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Thursday, January 21, 2010

New Master's Degrees Change as the World Changes

A recent set of articles in New York Times Sunday edition (Jan 3, 2010) highlighted how master's degrees are bellwethers of new directions. Because master's degrees generally do not require a large number of hours, many colleges and universities have used the flexibility of interdisciplinary master's degrees to tailor student studies to individual goals, interests, and career opportunities. The obvious critique is such degrees can be trendy, and perhaps, arguably rather useless if there are massive paradigm shifts. But, the same can be said for traditional master's degrees. One can safely say that the bloom is off the rose of the stolid, traditional MBA, and to be at all competitive one must be sure to enter an MBA program that at least has a modicum of "sustainability studies" emphasis.

The article provided food for thought, and prompted a contemplation of some of the emerging trends and degrees. In doing so, one can gain an appreciation of the skills that are valued, and emerging industries that will potentially hire "niche" workers.

Homeland Security: After 9/11, many colleges and universities scrambled to assemble master's degree programs in Homeland Security as a continuation of Criminal Justice programs. Frankly, it appeared that there might be an oversupply just a year or so ago, as Iraq changed direction and budget issues resulted in layoffs at police departments, government agencies, and private security providers. Now, thanks to publicized security concerns, there is a renewed interest in the programs. There are a few new twists: language studies, cross-cultural studies, and emergency management have been added into most curricula.

CyberSecurity: This is a very specialized field that requires individuals to evaluate and remedy vulnerabilities within systems. Students become operational in computer networks, programming, and systems. This is an important program, but one can't help but suspect that some programs could be overly general, and deal with issues on a systems level, and never provide the hard-core math, computer science, and skills-training to make the graduate truly valuable. The extreme value to a company, the government, or military is the individual's ability to do things "hands-on" as well as to understand certain things about human behavior, marketing developments, and social networking in order to respond to emerging technologies.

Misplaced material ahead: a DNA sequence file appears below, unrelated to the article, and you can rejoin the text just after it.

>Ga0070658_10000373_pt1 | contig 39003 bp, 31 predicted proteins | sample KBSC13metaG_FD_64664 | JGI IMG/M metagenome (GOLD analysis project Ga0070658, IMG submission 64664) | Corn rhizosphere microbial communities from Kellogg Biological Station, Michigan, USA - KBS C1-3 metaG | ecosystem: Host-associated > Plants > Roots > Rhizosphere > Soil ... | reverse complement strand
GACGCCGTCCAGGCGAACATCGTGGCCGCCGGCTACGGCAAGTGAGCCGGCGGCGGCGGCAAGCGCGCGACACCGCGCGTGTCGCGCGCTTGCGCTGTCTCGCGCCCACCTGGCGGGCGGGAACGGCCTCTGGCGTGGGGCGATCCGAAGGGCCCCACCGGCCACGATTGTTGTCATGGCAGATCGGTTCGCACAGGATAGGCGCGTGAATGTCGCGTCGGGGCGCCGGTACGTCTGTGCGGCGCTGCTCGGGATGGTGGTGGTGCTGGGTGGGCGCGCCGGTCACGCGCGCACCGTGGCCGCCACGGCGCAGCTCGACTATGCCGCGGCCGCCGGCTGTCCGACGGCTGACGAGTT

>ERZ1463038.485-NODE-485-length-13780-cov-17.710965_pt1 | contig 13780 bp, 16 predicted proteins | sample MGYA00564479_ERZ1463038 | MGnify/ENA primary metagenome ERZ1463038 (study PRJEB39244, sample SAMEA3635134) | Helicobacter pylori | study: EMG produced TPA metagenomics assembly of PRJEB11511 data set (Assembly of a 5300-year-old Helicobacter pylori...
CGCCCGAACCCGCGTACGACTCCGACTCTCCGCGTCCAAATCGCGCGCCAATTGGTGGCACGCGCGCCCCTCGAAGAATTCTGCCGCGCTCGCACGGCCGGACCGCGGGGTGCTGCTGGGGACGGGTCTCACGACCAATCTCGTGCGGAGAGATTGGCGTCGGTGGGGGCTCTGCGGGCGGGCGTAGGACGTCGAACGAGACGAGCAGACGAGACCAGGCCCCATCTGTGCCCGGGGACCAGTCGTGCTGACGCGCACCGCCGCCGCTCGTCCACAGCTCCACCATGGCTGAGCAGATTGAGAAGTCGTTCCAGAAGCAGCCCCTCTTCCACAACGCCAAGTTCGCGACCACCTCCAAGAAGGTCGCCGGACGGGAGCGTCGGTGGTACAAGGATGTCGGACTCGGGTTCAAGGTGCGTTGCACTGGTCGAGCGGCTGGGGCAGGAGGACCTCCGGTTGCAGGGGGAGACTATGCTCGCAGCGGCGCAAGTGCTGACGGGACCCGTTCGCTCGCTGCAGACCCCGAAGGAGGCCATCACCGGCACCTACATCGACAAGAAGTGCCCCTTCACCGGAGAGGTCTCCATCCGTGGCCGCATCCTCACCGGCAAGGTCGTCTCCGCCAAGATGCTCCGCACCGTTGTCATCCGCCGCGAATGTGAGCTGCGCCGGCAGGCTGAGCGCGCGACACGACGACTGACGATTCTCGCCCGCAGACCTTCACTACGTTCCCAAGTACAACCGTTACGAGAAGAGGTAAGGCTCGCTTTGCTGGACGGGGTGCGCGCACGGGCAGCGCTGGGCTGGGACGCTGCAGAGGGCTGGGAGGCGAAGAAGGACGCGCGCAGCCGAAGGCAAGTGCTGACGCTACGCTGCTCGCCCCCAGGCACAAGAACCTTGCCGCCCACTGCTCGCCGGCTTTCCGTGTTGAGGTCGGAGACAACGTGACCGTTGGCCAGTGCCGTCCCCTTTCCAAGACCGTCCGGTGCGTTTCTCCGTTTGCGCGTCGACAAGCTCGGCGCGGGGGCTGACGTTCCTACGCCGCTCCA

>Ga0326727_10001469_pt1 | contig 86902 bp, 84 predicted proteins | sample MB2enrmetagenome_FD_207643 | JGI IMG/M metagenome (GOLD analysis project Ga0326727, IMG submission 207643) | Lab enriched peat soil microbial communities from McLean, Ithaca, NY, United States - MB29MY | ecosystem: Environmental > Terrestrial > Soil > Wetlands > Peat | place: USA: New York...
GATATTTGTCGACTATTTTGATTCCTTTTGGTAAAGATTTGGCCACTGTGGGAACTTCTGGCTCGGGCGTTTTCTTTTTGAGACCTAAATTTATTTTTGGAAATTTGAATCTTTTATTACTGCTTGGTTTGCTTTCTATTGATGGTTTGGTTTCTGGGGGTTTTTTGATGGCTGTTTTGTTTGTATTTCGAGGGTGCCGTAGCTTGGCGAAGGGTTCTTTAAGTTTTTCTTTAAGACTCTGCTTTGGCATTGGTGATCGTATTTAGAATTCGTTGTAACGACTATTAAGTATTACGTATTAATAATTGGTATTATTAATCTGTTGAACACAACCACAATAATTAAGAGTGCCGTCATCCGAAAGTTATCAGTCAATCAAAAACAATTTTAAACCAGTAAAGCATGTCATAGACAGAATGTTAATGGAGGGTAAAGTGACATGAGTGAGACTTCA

Educational Leadership: This has been an extremely popular program for teachers who must have master's degrees for permanent certification, or who wish to move forward in their careers and become administrators of private schools, charter schools, or even community college programs. The best programs emphasize organizational development, and require students to have a project-based approach where they develop plans for schools or educational institutions. It's also important to include public policy training, educational technology for transformation, curriculum development, and teacher training programs. Informational technology may also be a focal point. Avoid programs that do not incorporate case studies and which do not require students to build a plan to rebuild a school.